How fishing became a killer issue

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There has long been an argument over the EU's role in the fishing industry, exemplified by Nigel Farage's flotilla down the River Thames. But whose side should socialists take in an industry that has serious environmental consequences? Sarah Ensor explains the real economic dynamics at sea

When Nigel Farage sailed up the River Thames in a flotilla in the run-up to the EU referendum, he was tapping into a deep vein of bitterness in Britain’s fishing industry. The flotilla was part of the Fishing for Leave campaign which demanded “the restoration of our waters to national control”. They wanted to “highlight the indignities and devastation wrought to the UK fishing industry by the fatally flawed Common Fisheries Policy”.

The campaign wanted to restore Britain’s territorial waters to 200 nautical miles (nm) from the coast, or to mid-line boundaries where there isn’t 200 nm, such as between Britain and France in the Channel. The organisers argue that, “we have the stocks, the skill, the knowledge, the boats, the infrastructure and the commitment for this industry to flourish for the benefit of future generations.”

Whatever Farage’s relationship may be to millionaire trawler owners, the reality for most commercial fishers, some of whom are women, in Britain is a hard, uncertain life on small boats with rising costs and falling quotas. Some 96 percent of the boats in the UK fishing fleet are less than 24 metres long and the number of boats working has dropped by 26 percent since 1996. And there are now only around 12,000 fishers in the UK, down from nearly 29,000 in 1960.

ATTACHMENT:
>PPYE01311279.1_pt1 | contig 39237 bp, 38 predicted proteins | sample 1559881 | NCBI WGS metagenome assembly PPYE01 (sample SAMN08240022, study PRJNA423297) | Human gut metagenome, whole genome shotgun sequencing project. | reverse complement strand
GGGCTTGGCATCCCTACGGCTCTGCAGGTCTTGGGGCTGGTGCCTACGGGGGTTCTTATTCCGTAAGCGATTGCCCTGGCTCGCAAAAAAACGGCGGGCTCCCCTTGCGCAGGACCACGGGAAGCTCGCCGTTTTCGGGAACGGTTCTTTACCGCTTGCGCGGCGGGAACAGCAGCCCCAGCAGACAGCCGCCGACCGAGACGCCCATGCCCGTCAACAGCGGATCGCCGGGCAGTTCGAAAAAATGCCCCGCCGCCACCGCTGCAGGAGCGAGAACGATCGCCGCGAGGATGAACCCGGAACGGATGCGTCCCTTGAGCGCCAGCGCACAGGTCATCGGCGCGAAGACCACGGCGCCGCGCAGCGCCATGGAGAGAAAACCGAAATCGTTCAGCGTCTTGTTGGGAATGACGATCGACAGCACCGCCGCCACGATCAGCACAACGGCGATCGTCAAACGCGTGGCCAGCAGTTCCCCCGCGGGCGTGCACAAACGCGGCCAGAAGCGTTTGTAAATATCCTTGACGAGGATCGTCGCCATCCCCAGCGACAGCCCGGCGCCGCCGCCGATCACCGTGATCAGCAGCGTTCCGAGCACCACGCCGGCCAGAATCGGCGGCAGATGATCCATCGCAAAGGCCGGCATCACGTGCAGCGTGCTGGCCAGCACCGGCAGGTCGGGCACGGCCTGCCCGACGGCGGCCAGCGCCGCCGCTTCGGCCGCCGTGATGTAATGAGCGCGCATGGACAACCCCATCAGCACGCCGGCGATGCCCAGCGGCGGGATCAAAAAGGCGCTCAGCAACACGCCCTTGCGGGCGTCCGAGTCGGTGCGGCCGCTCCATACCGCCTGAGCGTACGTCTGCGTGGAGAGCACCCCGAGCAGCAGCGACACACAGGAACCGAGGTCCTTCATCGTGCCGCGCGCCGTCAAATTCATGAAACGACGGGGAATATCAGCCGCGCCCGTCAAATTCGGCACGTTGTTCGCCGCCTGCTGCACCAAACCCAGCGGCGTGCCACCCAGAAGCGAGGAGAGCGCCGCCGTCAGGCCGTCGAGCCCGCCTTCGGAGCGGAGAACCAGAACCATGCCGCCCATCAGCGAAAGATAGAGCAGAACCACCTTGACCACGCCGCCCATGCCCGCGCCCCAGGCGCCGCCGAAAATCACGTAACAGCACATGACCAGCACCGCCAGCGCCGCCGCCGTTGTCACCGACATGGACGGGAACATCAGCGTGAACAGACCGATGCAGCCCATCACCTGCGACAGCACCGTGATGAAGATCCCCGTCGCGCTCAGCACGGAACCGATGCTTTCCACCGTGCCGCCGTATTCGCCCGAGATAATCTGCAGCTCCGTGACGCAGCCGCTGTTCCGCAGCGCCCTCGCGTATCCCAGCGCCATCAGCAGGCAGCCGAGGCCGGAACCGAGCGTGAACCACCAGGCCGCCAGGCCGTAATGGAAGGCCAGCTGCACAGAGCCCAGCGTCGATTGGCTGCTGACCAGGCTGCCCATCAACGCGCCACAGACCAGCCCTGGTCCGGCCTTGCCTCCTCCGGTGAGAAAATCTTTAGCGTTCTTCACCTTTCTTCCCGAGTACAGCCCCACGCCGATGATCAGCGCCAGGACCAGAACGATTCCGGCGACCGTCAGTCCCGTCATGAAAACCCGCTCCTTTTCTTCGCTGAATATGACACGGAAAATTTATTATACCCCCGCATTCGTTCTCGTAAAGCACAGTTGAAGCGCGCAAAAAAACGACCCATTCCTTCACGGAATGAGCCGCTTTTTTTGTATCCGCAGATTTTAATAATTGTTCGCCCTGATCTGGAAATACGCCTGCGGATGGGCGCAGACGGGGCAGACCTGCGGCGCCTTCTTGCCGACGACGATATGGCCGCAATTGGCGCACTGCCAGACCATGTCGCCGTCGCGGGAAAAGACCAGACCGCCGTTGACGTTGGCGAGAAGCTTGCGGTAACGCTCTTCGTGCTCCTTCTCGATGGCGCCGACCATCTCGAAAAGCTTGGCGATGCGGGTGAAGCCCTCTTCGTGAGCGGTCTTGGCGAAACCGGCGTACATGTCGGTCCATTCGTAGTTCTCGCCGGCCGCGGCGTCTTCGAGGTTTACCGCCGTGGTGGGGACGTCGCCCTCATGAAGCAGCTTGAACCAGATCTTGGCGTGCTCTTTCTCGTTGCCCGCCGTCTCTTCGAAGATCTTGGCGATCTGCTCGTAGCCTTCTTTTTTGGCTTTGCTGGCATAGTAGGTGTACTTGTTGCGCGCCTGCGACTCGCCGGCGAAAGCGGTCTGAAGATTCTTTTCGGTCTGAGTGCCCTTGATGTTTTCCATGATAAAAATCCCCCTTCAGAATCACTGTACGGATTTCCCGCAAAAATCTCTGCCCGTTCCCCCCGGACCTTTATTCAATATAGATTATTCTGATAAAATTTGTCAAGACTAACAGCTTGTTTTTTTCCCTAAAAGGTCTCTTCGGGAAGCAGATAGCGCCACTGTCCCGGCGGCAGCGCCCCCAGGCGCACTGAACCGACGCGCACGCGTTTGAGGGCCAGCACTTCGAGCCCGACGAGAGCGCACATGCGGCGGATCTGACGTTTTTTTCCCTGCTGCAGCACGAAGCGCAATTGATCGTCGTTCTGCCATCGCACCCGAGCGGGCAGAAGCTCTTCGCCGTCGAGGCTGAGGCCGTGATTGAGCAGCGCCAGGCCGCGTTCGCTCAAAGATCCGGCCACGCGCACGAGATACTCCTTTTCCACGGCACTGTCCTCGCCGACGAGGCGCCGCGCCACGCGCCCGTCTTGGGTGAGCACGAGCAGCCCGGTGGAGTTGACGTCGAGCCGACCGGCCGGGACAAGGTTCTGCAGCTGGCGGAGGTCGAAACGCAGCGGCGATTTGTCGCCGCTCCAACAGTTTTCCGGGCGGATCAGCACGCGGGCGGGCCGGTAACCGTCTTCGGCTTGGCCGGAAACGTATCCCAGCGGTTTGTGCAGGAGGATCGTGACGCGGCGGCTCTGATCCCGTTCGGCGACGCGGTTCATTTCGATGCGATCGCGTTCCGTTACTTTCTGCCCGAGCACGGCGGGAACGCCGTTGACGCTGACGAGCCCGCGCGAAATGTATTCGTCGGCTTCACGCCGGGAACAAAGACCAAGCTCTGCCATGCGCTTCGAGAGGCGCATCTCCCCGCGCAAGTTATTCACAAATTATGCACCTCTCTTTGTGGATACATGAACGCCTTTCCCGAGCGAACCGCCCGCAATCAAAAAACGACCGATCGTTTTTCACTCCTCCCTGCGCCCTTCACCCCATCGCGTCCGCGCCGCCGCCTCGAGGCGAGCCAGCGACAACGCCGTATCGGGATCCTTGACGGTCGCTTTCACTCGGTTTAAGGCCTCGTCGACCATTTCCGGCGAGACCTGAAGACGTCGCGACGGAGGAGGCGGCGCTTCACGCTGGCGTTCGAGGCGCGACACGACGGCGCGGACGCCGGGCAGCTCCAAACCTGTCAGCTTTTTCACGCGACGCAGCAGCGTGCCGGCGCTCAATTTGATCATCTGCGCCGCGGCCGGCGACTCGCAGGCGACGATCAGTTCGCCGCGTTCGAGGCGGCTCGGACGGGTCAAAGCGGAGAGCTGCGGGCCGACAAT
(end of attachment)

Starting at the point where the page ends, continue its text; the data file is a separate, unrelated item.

The EU’s Common Fisheries Policy (CFP) is blamed for thousands of small boats, their owners and crews being driven out of the industry while Britain imports hundreds of thousands of tonnes of fish every year. This is exacerbated by dwindling fish stocks in habitats under pressure from the effects of climate change.

Fisheries policies since the 1970s have been designed to consolidate capital in commercial fishing to maximise the accumulation of surplus value. Fishing was simply not profitable enough for capitalists who saw a highly mechanised fleet of giant trawlers as part of the solution.

The EU’s forerunner, the European Economic Community, and its member states introduced a quota system that was supposed to maximise efficiency and preserve fish stocks by limiting when and how much of certain species could be caught. Quotas were allocated by the government of each member state on a sliding scale based on what each boat had caught in the previous seasons.